The article pointed out that the world's largest and richest tech giants spend billions of dollars annually on expensive projects that never result in any real success. Why do they throw billions of dollars at niche ideas? Because the money is burning a big hole in their pocket! It's been shown that when that much money is concentrated in the hands of just a few companies, it prevents smaller, more agile companies from implementing realistic, practical ideas that would result in real competition and major improvements for society. Although these fortunes allow Big Tech to pursue ridiculous ideas that just might work out, more often than not it simply results in companies that are less effective, efficient, and creative. The same applies to building with LEGO.

Having a wide variety of bricks in many different shapes and colors splinters my focus and distracts me from a specific goal. Having to work under price and part constraints allows me to zero in on what I actually need to complete a project, and then helps me move on afterwards, instead of making endless modifications. Taking a brain break like that is good for creativity, since it allows me the headspace to obtain inspiration from other areas of life.

Although the examples I have shown in the section are all of fairly medieval origin with muted colors, I have also been working on some LEGO City sets that have a much more colorful aesthetic. Stay tuned for more.


Early LEGO Builds

Of course, I was building with LEGO bricks long before I had a video camera. Although images are hard to come by, I have been able to scan some old family photos of the following creations:

The image at right is an aircraft carrier flanked by a submarine. Notice that the hull of the aircraft carrier uses several different brick colors because I did not have the variety of pieces necessary to build everything in a single color scheme. This is a common thread with most amateur builders: a lack of bricks.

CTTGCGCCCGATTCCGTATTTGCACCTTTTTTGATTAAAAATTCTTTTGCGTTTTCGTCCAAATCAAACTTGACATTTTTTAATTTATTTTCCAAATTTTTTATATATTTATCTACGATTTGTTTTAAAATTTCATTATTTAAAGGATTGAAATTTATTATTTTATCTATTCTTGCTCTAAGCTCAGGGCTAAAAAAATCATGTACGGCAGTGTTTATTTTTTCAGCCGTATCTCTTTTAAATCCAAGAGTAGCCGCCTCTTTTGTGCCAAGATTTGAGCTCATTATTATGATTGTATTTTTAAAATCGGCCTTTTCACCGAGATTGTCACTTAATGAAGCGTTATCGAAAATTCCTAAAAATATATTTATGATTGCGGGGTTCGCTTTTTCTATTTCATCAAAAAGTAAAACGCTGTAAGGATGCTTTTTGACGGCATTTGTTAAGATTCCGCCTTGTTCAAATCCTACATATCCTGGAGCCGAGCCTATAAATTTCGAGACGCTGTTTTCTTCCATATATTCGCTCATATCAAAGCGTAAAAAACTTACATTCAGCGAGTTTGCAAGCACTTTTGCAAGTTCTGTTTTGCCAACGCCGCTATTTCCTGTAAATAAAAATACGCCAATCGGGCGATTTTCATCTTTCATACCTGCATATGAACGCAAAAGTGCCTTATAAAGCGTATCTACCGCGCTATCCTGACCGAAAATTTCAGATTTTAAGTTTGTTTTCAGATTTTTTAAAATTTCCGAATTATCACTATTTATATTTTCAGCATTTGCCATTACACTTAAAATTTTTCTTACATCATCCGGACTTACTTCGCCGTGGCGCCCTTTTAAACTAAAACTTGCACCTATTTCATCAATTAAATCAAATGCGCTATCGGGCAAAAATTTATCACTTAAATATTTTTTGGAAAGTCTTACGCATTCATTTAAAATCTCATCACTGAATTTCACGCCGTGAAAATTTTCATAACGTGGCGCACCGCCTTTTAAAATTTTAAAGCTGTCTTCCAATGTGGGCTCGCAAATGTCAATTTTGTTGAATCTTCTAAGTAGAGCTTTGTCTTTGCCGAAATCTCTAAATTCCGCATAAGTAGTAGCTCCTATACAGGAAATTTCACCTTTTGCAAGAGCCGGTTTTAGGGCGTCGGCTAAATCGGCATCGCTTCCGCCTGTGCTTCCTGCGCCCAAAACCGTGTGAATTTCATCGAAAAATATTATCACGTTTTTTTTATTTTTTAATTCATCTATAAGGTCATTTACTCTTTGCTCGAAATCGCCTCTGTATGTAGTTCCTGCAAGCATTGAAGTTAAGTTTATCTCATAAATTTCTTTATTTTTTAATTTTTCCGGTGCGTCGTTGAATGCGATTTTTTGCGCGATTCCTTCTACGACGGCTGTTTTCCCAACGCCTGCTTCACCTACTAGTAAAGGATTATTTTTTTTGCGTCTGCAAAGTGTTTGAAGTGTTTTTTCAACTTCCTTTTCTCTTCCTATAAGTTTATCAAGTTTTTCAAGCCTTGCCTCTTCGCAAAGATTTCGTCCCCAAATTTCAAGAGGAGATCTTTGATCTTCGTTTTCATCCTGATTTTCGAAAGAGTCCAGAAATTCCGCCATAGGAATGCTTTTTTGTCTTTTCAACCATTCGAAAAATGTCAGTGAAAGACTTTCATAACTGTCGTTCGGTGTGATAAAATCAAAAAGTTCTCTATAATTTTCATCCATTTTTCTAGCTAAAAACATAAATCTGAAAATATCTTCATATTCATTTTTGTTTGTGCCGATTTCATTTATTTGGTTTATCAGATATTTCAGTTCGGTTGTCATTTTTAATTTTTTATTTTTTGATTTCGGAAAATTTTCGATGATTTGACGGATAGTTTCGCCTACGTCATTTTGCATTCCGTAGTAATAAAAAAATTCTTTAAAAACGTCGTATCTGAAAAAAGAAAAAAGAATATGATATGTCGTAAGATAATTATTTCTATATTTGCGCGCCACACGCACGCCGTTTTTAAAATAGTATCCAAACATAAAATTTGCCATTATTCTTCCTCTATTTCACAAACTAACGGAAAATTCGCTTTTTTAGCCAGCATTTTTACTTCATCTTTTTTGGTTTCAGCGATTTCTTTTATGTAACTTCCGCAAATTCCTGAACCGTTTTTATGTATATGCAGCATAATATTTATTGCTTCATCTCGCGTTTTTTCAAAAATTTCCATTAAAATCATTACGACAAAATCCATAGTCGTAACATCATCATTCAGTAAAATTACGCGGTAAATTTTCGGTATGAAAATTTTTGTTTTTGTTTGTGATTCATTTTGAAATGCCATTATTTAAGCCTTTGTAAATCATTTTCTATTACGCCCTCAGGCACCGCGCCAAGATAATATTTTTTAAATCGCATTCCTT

The blurry, out-of-focus image below shows an eight-wheeler I built a very long time ago. Even though the picture is a bit fuzzy, you can see that I incorporated a hollow back-end with a lowering access ramp. The hardest part of the vehicle was the grill on the front, which unfortunately is not very visible from this angle, but later inspired the mining truck that I showed earlier.

The festive photo below shows a fishing pole I constructed out of LEGO pieces! Because of the length of the finished creation, it was necessary to use LEGO Technic pieces to hold everything together. Unlike real fishing poles, however, this LEGO build would not be able to reel in anything larger than a goldfish cracker. At this length, the LEGO bricks tend to lose some of their clutch power, making them weak and easily breakable.

You can also watch videos of some of my past LEGO creations on my YouTube channel:

In the very distant past, I tried my hand at building planets out of LEGO bricks. As you can see, I did a very poor job. Little did I know that building spherical objects out of rectangular bricks is one of the greatest challenges for any builder; in fact, LEGO Master Builders must past this test in order to receive official certification!



LEGO Inspiration

Speaking of LEGO Master Builders, the Fox Television Network has just finished airing the second season of the ever-popular LEGO Masters competition show. This fascinating show continues to inspire me to try new building techniques, step out of my LEGO comfort zone, and dream big. Who knows? Thanks to LEGO IDEAS, maybe one day a LEGO set that I designed will be on store shelves! In the meantime, you can keep up with LEGO news by subscribing to The Bricks King Podcast wherever you listen.